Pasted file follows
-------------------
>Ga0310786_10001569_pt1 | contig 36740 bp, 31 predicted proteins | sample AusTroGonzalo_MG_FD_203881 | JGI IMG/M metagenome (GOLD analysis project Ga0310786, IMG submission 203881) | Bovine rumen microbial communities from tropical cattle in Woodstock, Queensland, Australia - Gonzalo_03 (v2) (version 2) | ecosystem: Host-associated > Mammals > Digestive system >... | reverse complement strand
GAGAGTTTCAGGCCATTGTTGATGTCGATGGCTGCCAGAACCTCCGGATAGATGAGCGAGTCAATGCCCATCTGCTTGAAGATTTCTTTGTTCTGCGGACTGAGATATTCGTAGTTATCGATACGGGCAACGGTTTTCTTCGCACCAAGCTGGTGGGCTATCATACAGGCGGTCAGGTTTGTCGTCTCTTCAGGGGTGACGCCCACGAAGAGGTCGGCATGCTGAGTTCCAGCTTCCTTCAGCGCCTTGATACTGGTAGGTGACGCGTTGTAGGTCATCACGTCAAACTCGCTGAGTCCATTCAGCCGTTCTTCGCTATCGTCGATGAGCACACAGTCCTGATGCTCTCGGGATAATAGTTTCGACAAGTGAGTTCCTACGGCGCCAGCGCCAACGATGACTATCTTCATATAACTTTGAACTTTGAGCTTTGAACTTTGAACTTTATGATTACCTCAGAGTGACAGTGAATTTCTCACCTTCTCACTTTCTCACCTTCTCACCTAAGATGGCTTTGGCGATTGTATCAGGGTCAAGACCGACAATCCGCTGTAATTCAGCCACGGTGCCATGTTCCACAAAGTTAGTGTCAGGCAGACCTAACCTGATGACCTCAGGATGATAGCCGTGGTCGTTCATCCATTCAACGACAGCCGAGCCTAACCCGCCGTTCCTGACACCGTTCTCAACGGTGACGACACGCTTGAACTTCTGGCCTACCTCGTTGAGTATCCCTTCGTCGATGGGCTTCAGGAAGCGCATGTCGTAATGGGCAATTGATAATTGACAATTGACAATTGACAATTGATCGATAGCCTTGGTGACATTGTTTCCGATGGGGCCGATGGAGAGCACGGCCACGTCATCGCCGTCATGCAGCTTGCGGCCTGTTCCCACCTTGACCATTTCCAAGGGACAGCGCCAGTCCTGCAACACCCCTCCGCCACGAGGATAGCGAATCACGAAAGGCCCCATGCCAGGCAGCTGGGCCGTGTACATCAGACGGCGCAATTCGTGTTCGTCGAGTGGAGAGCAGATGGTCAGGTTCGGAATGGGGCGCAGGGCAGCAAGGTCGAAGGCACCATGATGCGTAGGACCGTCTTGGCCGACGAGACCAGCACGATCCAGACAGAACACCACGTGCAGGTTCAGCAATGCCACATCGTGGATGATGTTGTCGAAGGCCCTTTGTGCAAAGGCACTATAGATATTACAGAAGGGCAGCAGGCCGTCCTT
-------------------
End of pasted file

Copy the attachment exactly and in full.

>Ga0310786_10001569_pt1 | contig 36740 bp, 31 predicted proteins | sample AusTroGonzalo_MG_FD_203881 | JGI IMG/M metagenome (GOLD analysis project Ga0310786, IMG submission 203881) | Bovine rumen microbial communities from tropical cattle in Woodstock, Queensland, Australia - Gonzalo_03 (v2) (version 2) | ecosystem: Host-associated > Mammals > Digestive system >... | reverse complement strand
GAGAGTTTCAGGCCATTGTTGATGTCGATGGCTGCCAGAACCTCCGGATAGATGAGCGAGTCAATGCCCATCTGCTTGAAGATTTCTTTGTTCTGCGGACTGAGATATTCGTAGTTATCGATACGGGCAACGGTTTTCTTCGCACCAAGCTGGTGGGCTATCATACAGGCGGTCAGGTTTGTCGTCTCTTCAGGGGTGACGCCCACGAAGAGGTCGGCATGCTGAGTTCCAGCTTCCTTCAGCGCCTTGATACTGGTAGGTGACGCGTTGTAGGTCATCACGTCAAACTCGCTGAGTCCATTCAGCCGTTCTTCGCTATCGTCGATGAGCACACAGTCCTGATGCTCTCGGGATAATAGTTTCGACAAGTGAGTTCCTACGGCGCCAGCGCCAACGATGACTATCTTCATATAACTTTGAACTTTGAGCTTTGAACTTTGAACTTTATGATTACCTCAGAGTGACAGTGAATTTCTCACCTTCTCACTTTCTCACCTTCTCACCTAAGATGGCTTTGGCGATTGTATCAGGGTCAAGACCGACAATCCGCTGTAATTCAGCCACGGTGCCATGTTCCACAAAGTTAGTGTCAGGCAGACCTAACCTGATGACCTCAGGATGATAGCCGTGGTCGTTCATCCATTCAACGACAGCCGAGCCTAACCCGCCGTTCCTGACACCGTTCTCAACGGTGACGACACGCTTGAACTTCTGGCCTACCTCGTTGAGTATCCCTTCGTCGATGGGCTTCAGGAAGCGCATGTCGTAATGGGCAATTGATAATTGACAATTGACAATTGACAATTGATCGATAGCCTTGGTGACATTGTTTCCGATGGGGCCGATGGAGAGCACGGCCACGTCATCGCCGTCATGCAGCTTGCGGCCTGTTCCCACCTTGACCATTTCCAAGGGACAGCGCCAGTCCTGCAACACCCCTCCGCCACGAGGATAGCGAATCACGAAAGGCCCCATGCCAGGCAGCTGGGCCGTGTACATCAGACGGCGCAATTCGTGTTCGTCGAGTGGAGAGCAGATGGTCAGGTTCGGAATGGGGCGCAGGGCAGCAAGGTCGAAGGCACCATGATGCGTAGGACCGTCTTGGCCGACGAGACCAGCACGATCCAGACAGAACACCACGTGCAGGTTCAGCAATGCCACATCGTGGATGATGTTGTCGAAGGCCCTTTGTGCAAAGGCACTATAGATATTACAGAAGGGCAGCAGGCCGTCCTT